Pediatrics Group Calls for Change in Food Additive Regulation

The American Academy of Pediatrics (AAP) is calling for reforms in the way food additives are regulated in the United States. The group wants a more rigorous and transparent “Generally Recognized as Safe” (GRAS) designation process, including new requirements for toxicity testing before additives are used in food that is made available to the public and re-testing chemicals that were approved previously.

In a news release, the AAP notes that the U.S. allows the use of more than 10,000 additives to preserve, package, or modify the taste, appearance, texture, or nutrients in foods. Many were grandfathered in for approval during the 1950s, and around 1,000 additives are used under a GRAS designation process that doesn’t require U.S. Food and Drug Administration (FDA) approval.

We went to a pair of our experts to learn more about the GRAS designation and how food additives are regulated. Dr. Carl Winter is a specialist in Cooperative Extension in Food Science and Technology at the University of California at Davis. Dr. James Hollis is an associate professor in the Department of Food Science and Nutrition at Iowa State University.

Can you give us a general explanation of how the GRAS designation works? Is the process viable?

Dr. Winter: This GRAS classification basically grandfathers in historically-used food additives as approved food additives without the need for additional toxicological testing. It is a controversial classification but one that has nevertheless streamlined the regulation of food additives in the U.S.  In cases where additional toxicological information suggests an additive does not meet the GRAS criteria, the FDA is allowed to remove the GRAS classification. The burden for doing toxicological testing rests with others outside of the food additive manufacturer, however.

 Dr. Hollis: Under the Federal Food, Drug and Cosmetic act, any food that is intentionally added to a food is viewed as a food additive. Food additives are required to undergo review and approval by the FDA before it is marketed. However, if a food additive can be shown to be safe under the conditions of intended use, to the satisfaction of a panel of experts, it is deemed generally recognized as safe (GRAS).   

The AAP says the additives of most concern are bisphenols, phthalates, perfluoroalkyl chemicals, perchlorates, artificial food colors, and nitrates and nitrites. What’s the concern here?

Dr. Winter: As is the case with all chemicals in food, the key component is how much are consumers exposed and whether this level of exposure provides a sufficient buffer of safety. All of the above chemicals listed above obey the basic principle of toxicology, meaning that all can display toxicological effects at a high enough dose. This, by itself, is not justification for consumers to avoid foods containing such chemicals.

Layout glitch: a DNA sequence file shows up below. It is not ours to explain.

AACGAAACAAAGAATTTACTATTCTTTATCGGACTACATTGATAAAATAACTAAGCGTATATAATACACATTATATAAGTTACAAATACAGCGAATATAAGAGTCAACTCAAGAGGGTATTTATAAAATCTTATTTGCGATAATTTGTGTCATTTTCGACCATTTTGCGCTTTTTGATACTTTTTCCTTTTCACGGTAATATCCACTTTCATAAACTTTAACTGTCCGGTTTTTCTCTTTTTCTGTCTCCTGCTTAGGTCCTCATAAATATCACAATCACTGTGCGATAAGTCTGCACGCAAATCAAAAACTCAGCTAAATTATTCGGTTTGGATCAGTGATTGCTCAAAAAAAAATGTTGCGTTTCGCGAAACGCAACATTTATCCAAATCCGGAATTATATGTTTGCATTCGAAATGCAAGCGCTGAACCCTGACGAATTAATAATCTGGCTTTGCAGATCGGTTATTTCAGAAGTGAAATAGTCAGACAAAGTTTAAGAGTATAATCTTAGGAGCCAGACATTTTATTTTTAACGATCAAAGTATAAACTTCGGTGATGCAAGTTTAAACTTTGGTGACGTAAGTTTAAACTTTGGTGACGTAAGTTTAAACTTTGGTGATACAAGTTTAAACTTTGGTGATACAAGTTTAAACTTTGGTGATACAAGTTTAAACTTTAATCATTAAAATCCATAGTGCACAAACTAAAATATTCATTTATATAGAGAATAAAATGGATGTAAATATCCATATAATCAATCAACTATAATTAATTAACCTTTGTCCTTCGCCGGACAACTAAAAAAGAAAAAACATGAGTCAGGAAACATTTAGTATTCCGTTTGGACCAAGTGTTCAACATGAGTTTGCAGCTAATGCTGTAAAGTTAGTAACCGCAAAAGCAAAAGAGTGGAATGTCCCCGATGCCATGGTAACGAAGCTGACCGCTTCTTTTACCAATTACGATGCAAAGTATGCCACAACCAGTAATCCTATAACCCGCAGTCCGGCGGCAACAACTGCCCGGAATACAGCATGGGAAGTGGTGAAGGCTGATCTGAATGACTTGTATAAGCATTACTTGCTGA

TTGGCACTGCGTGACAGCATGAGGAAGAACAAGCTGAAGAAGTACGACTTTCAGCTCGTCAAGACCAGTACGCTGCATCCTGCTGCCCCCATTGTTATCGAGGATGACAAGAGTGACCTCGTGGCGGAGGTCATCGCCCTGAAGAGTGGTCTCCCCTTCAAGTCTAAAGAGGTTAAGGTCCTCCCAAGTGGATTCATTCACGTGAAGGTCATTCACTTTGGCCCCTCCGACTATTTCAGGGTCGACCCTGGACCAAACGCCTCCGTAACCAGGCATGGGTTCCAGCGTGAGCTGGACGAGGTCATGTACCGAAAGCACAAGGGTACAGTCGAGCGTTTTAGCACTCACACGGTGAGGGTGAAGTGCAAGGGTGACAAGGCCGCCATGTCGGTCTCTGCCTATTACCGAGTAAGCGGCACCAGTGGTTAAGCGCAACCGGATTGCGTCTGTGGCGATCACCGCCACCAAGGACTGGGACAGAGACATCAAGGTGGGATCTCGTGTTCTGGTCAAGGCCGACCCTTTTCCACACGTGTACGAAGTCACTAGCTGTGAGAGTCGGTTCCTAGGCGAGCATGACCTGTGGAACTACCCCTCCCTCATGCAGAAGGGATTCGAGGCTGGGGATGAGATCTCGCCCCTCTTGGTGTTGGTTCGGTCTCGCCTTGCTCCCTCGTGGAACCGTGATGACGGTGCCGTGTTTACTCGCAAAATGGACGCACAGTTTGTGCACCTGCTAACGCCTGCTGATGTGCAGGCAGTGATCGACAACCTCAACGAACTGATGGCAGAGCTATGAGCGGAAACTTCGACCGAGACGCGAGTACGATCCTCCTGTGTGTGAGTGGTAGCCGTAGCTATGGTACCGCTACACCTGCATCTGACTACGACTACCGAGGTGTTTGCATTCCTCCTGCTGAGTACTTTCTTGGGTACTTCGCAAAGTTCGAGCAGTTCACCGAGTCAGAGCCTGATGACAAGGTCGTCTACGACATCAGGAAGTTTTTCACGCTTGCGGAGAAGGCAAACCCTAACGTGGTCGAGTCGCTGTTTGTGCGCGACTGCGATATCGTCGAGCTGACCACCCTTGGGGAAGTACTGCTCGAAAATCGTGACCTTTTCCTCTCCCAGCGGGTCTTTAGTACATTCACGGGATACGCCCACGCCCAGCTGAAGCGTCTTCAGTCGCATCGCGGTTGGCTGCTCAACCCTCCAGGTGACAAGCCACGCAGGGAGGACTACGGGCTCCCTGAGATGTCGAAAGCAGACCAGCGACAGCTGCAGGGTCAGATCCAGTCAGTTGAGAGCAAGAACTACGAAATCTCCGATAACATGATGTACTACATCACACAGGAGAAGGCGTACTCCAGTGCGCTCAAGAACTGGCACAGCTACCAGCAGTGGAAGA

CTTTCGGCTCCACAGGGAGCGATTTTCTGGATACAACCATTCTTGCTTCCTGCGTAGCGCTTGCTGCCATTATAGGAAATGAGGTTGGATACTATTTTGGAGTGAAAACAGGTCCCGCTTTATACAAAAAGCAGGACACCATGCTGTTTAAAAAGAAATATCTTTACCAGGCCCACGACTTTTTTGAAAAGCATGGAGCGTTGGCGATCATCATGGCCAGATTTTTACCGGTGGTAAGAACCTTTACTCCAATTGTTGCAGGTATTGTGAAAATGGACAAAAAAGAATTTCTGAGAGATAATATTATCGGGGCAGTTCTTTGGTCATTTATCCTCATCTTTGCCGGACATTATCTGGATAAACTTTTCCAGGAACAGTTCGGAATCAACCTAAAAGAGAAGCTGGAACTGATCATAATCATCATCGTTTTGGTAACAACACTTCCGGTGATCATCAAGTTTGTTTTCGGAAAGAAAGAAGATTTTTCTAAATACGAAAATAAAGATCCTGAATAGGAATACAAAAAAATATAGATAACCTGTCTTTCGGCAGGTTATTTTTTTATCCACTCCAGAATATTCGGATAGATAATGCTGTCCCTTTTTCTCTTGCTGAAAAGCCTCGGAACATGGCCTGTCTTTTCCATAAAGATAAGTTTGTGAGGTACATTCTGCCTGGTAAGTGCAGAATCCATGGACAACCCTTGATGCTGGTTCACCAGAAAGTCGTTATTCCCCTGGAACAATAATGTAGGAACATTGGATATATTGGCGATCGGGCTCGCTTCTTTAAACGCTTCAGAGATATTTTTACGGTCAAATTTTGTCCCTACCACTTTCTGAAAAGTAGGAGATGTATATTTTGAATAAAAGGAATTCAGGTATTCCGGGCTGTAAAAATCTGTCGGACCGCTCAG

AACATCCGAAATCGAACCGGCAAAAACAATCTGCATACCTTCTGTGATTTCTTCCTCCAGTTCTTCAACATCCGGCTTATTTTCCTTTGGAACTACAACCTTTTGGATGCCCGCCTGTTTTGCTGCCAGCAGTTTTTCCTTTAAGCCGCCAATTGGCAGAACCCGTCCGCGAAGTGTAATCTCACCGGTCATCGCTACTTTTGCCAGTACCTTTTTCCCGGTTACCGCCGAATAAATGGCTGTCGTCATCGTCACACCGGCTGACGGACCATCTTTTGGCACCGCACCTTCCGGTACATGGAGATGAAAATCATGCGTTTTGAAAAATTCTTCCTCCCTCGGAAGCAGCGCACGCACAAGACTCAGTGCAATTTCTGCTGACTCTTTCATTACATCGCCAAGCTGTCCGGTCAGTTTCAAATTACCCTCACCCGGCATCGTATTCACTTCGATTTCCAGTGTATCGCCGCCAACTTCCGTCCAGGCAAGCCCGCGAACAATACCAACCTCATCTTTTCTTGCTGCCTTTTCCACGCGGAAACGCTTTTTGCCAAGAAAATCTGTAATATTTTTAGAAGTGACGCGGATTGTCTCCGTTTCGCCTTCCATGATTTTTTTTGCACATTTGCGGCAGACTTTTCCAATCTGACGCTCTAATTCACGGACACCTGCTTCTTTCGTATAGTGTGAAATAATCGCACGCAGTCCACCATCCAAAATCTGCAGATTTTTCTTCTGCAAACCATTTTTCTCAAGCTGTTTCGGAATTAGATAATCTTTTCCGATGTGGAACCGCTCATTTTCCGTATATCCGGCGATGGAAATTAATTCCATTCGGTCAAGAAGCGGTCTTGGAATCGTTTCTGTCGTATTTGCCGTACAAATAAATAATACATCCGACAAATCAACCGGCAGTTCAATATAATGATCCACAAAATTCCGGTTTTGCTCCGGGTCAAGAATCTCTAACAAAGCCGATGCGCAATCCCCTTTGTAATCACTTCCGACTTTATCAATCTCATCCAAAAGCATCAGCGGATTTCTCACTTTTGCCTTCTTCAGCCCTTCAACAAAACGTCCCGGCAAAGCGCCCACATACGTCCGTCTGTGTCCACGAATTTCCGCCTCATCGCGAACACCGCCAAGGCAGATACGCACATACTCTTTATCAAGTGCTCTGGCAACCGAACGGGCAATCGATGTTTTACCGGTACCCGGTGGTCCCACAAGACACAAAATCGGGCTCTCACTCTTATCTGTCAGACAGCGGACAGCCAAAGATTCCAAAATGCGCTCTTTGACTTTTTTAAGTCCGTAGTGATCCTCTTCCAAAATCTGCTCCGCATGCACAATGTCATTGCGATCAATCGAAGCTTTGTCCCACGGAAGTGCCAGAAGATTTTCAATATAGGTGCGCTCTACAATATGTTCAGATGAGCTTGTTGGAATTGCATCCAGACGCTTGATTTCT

Dr. Hollis: While all chemicals are potentially toxic, it all depends on the dose. The level of exposure to food additives under normal use is highly unlikely to reach levels where toxicological effects appear. However, data exist that link several food additives with increased risk of chronic disease. For instance, nitrites and nitrates are food additives used to prevent the growth of pathogenic bacteria in processed meats. Studies have shown a modest association between dietary nitrite/nitrate and certain cancers. Other studies report that dietary nitrate is associated with reducing blood pressure and may reduce risk of cardiovascular disease. It is important to note that these studies only show an “association” between dietary nitrate/nitrite with these diseases and do not demonstrate that they are the causal factor in this relationship. At present, the data is imperfect, inconclusive and it is not possible to draw strong conclusions.

What’s your advice to parents who read about this policy statement? Are there steps they can take to play it safe?

Dr. Winter: The best thing parents can do is to make sure their children consume a healthy and balanced diet full of fruits, vegetables, and whole grains. The theoretical risks posed by GRAS food additives pale in comparison to the health benefits of eating a good diet. There are mechanisms in place to revoke GRAS status if sufficient evidence warrants such an action.

Dr. Hollis: Consuming a diet that meets dietary guidelines and includes a variety of fruits, vegetables and whole grains is key to good health. There are still some unanswered questions in this area but I don’t think parents should be unduly alarmed.

Food additives are regulated by the Food and Drug Administration. Typical levels of exposure are not likely to affect health. For children, eating a balanced diet with lots of fruit, vegetables and whole grains is the best way to be healthy.